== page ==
DaniilKharms as minimalist-absurdist
Story Without Title
There were about eleven of us in the room amd we all talked an awful lot.
It was a warm May evening.
Suddenly we all fell silent.
– ‘Gentlemen, it’s time to go!’ said one of us.
We stood up and went . . .
(anonymous parody of Turgenev’s ‘Prose Poems’, 1883)1
A Kharms sketch
The basic facts about Kharms have now become common knowledge, but
might still be worth brief recapitulation here.2 ‘DaniilKharms’ was the
main, and subsequently the sole, pen-name of Daniil Ivanovich Iuvachev
(1905–42). The son
This book offers a comprehensive account of the absurd in prose fiction. As well as providing a basis for courses on absurdist literature (whether in fiction or in drama), it offers a broadly based philosophical background. Sections covering theoretical approaches and an overview of the historical literary antecedents to the ‘modern’ absurd introduce the largely twentieth-century core chapters. In addition to discussing a variety of literary movements (from Surrealism to the Russian OBERIU), the book offers detailed case studies of four prominent exponents of the absurd: Franz Kafka, Samuel Beckett, Daniil Kharms and Flann O'Brien. There is also wide discussion of other English-language and European contributors to the phenomenon of the absurd.
the proceedings, as perhaps is already obvious, began to make similar incursions. Nabokov, DaniilKharms and Orhan Pamuk make brief intrusions. Even Boris Akunin’s Pelagia & The Black Monk , with its overt play on Chekhov’s figure, as well as on works by Dostoevsky, could encroach too on detection (though employing a non-psychic conventual sleuth) and on at least elements towards science fiction. Moreover, Akunin even casts a nod at Odoevsky – if only as the (unnamed) writer of ever-popular children’s fiction, by alluding to his story ‘The Little Town in the
other chronological end of the scale, we have earlier briefly noted
the pre-war work of Witkiewicz. Even closer to postwar Theatre of the
Absurd, arguably, are the main plays of the Russian OBERIU writers
Kharms and Vvedensky. The OBERIU movement (or ‘Association of Real
Art’) has already been summarised in general terms (see Chapter 3) and
there will follow a separate chapter on the prose writings of DaniilKharms. However, we here and now turn to Kharms’s main dramatic
work, Yelizaveta Bam.
Written in twelve days at the end of 1927 (when Kharms was still a
writer (and founder member of ‘Groupe Panique’, which
included Arrabal). His minimalist short stories are reminiscent of DaniilKharms, in their featuring of grotesque exaggeration, senseless violence,
paranoia, irony and ‘what if?’ reversals of norms or archetypes. Accused
– and not unjustifiably – of ‘sick humour’, Topor frequently dwells on
amputation, cannibalism and acts of medical and mental aggression.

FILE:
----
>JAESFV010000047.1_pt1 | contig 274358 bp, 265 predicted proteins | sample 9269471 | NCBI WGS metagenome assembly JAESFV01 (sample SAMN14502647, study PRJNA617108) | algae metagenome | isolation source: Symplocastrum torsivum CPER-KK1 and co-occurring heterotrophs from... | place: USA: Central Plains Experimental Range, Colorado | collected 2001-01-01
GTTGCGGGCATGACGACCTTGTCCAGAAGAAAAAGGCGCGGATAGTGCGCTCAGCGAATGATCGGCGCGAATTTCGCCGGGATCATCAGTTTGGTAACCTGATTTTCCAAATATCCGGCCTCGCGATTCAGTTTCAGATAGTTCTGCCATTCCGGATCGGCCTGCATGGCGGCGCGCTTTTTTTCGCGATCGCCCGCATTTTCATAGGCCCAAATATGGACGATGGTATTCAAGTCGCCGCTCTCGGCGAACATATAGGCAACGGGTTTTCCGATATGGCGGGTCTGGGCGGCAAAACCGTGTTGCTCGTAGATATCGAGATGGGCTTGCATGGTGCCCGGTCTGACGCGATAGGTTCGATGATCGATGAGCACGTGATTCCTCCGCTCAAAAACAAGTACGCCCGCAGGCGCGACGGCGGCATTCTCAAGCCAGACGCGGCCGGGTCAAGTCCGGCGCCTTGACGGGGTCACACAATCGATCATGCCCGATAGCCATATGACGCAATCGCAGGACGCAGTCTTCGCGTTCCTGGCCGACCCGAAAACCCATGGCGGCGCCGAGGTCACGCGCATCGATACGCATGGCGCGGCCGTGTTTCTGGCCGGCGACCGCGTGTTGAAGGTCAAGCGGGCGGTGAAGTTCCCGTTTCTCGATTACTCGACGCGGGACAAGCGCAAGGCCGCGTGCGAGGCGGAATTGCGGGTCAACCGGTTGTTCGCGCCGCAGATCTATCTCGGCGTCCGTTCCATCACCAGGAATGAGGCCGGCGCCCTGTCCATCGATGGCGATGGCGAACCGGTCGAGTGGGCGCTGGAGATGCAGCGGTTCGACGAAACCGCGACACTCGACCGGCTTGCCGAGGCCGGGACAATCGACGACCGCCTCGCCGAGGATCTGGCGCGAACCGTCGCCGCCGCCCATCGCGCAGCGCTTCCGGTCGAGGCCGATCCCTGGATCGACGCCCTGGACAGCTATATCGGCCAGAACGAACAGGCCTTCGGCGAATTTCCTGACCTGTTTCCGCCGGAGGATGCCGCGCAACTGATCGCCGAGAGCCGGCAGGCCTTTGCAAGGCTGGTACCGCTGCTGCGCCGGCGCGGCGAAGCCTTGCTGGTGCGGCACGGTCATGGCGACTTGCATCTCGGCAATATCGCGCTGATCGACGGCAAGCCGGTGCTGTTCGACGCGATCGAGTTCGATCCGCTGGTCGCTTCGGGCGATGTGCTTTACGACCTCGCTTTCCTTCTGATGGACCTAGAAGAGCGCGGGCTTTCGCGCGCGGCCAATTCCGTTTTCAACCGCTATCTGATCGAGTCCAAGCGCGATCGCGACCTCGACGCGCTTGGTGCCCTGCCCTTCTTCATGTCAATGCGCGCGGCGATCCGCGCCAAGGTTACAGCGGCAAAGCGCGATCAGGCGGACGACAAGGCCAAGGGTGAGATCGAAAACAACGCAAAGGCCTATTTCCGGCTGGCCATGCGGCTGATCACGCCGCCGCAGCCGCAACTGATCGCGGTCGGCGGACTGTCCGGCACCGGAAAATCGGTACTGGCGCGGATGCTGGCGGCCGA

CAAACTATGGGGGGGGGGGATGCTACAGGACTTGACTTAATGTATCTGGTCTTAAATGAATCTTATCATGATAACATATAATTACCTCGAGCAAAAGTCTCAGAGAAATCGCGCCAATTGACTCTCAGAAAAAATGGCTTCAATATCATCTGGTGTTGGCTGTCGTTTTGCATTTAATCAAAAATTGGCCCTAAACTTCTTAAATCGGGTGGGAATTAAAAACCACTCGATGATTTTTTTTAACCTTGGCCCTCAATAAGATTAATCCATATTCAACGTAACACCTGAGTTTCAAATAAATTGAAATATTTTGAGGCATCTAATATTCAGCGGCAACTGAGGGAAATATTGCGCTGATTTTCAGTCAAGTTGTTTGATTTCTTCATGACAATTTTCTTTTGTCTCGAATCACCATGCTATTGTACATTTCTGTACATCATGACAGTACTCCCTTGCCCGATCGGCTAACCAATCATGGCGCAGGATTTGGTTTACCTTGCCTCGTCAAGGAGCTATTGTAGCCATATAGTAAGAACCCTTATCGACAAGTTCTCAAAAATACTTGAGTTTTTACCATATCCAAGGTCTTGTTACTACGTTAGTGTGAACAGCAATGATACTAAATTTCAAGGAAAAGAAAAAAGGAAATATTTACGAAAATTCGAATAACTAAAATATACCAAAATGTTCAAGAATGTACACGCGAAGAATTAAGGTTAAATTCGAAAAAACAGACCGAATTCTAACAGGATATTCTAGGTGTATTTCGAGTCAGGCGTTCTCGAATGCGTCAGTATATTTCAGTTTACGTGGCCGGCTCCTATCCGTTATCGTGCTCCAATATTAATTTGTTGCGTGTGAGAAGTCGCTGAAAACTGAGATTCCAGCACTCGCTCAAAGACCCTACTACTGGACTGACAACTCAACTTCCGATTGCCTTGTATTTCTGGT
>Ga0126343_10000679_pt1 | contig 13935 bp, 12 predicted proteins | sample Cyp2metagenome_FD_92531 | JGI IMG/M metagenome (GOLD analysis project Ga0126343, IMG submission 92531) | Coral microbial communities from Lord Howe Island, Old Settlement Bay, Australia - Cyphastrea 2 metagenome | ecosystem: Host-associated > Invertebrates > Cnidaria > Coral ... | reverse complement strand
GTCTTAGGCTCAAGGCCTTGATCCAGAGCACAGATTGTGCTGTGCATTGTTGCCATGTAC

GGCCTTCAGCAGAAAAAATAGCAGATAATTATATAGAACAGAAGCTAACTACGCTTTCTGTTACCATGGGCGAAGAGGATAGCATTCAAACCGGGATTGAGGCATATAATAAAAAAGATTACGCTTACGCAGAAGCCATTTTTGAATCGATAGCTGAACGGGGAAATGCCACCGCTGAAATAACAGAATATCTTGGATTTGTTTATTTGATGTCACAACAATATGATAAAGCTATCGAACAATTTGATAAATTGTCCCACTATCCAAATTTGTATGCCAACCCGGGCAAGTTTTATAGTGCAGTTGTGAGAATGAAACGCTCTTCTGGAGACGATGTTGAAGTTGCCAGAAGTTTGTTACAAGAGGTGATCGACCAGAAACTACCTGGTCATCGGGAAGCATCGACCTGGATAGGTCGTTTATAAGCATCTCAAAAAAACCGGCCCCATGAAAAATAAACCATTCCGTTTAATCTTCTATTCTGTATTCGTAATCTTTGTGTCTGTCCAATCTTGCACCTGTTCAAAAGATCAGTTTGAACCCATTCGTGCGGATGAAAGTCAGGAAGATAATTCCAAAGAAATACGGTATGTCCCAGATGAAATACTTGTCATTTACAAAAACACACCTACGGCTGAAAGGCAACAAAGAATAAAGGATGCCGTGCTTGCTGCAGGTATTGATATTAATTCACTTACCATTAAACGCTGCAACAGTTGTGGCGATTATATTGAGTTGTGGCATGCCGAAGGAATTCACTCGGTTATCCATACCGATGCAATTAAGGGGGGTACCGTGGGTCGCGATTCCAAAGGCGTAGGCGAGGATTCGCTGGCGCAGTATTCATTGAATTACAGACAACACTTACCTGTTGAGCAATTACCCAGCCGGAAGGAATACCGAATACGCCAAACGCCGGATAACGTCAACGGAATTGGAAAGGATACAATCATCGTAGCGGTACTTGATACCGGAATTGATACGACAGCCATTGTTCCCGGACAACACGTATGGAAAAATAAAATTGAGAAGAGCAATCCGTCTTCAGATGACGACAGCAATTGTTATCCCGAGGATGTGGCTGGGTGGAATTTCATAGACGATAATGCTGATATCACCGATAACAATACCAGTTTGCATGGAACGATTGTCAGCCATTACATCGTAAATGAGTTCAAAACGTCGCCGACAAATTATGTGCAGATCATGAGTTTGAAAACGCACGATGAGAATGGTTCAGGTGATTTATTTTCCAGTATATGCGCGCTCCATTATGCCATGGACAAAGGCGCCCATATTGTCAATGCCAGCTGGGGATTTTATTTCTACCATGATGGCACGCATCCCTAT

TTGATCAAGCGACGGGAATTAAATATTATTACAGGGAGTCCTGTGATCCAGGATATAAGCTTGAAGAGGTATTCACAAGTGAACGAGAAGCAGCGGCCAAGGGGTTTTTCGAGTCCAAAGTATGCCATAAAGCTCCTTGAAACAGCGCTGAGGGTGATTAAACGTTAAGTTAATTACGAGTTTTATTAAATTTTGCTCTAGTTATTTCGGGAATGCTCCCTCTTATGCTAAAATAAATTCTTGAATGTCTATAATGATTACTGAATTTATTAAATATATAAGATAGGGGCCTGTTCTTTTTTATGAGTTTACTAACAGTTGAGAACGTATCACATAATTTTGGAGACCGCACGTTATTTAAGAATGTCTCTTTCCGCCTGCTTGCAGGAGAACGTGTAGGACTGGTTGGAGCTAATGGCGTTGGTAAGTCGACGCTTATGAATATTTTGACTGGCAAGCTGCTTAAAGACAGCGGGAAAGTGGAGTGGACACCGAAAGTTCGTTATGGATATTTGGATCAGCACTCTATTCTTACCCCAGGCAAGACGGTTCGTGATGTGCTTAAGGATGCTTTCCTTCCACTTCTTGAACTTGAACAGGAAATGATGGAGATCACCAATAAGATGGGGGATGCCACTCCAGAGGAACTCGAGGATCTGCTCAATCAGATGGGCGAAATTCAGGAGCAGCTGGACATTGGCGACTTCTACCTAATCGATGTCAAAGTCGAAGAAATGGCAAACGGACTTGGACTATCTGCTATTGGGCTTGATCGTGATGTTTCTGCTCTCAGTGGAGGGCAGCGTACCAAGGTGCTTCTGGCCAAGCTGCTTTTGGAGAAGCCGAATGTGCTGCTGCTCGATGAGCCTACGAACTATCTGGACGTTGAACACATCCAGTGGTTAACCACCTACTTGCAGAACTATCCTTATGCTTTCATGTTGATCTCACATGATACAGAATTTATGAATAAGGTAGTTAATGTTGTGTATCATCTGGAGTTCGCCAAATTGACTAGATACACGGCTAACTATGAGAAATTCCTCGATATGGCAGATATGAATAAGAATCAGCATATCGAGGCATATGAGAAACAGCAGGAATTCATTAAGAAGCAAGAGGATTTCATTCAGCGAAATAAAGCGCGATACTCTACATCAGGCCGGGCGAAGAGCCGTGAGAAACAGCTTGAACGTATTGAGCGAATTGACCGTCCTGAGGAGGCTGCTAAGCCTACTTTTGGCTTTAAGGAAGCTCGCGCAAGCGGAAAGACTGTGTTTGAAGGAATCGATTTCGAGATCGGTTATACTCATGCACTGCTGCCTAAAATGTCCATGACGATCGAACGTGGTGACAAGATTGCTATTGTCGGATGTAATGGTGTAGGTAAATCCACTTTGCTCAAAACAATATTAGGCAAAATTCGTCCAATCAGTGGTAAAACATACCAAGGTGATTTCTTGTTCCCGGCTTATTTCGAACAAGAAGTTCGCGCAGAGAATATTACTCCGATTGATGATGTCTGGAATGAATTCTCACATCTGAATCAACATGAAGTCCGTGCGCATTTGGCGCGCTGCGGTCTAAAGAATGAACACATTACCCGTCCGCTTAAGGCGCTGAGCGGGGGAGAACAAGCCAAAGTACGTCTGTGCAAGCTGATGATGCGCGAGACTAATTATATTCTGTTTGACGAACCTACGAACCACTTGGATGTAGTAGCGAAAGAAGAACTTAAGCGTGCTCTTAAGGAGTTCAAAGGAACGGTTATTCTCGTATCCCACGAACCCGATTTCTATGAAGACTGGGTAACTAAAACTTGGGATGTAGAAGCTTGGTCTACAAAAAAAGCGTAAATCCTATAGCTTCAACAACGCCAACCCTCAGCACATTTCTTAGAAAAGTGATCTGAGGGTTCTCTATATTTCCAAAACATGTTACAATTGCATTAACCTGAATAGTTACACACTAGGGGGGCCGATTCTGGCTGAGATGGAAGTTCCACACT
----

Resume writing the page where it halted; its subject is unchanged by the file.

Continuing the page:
Identity is played with, as friends and strangers are suddenly reversed
(‘My Dear Friends . . .’; Amis très chers . . .) or the acquisition of a telephone brings
an analytical tool, for instance by Ann Shukman (in relation to the short
prose of DaniilKharms) and by David Lodge (applied to a short dramatic
sketch by Harold Pinter). Isaak and Olga Revzin, adherents of the (then
Soviet) Tartu school of semiotics, developing Jakobson’s system by adding
further axioms of their own, demonstrated absurdness in plays by Ionesco
(The Bald Prima Donna and The Lesson) on the grounds of ‘their
frequent infringement of certain presuppositions which lie behind every
normal act of communication’ (Shukman 1989a, 65). Jakobson
to play on in his
story Terra Incognita (1931; English version 1963).10 For that matter, the
barest bones of the plot of Heart of Darkness, or of isolated incidents
there within (the Fresleven episode, for one: Conrad, 8–9), could almost
suggest even the violent plotlines (in so far as they may be so described)
of certain of the mini-stories (or ‘incidents’) of DaniilKharms.11
The expansive external (and internal) worlds of Conrad may seem a far
cry from those of Henry James, yet jungles of irrationality are explored in
both, whether sought or feared, actual or
Hugh Maxton), that same commentator had
contributed, as an ‘Afterword’ to an earlier volume in the same series
presenting a selection of the briefer stories of DaniilKharms, a short essay
entitled ‘Kharms and Myles’ (Maxton, 1989).8 M. Keith Booker
comments in more detail on affinities between Kafka and O’Brien,
mentioning also shared elements of Menippean satire discerned between
O’Brien and writers from Central and Eastern Europe, already familiar to
us on absurdist grounds, such as Hašek, Bruno Schulz and Gombrowicz
(Booker, 1995, 127–33; 126, n. 6). Furthermore
That boundless space that defines the Russian literary tradition has
continually a concretely Petersburg subtext at its eccentric centre (as we
will find in the Brazilian tradition, a Rio subtext). Whether the fiction
tends towards a futuristic realism, as Olesha’s or Zamiatin’s city, or
towards the fantastically real, as do Bely’s Petersburg, or DaniilKharm’s
and Vaginov’s, Tynianov’s and Bitov’s darker Leningrad fictions, the
city remains wholly, and often self-consciously, interior and intertextual
creation. Bitov, affiliated with Petrograd’s Дом
by Witkiewicz’s protagonist in The
Cuttlefish (1922; performed 1933): ‘Together we’ll create pure nonsense in
life, not in Art’ (The Cuttlefish, or The Hyrcanian Worldview, in Cardullo and
Knopf, 297–320, at 319). At a somewhat different level, their contemporaries,
Aleksandr Vvedensky and Yakov Druskin, said of another exponent of
‘cruelty’, DaniilKharms: ‘Kharms does not create art, but is himself art. . . .
This was not aestheticism: “the creation of life like art” was, for Kharms, a
category not of an aesthetic order but what would now be called an existential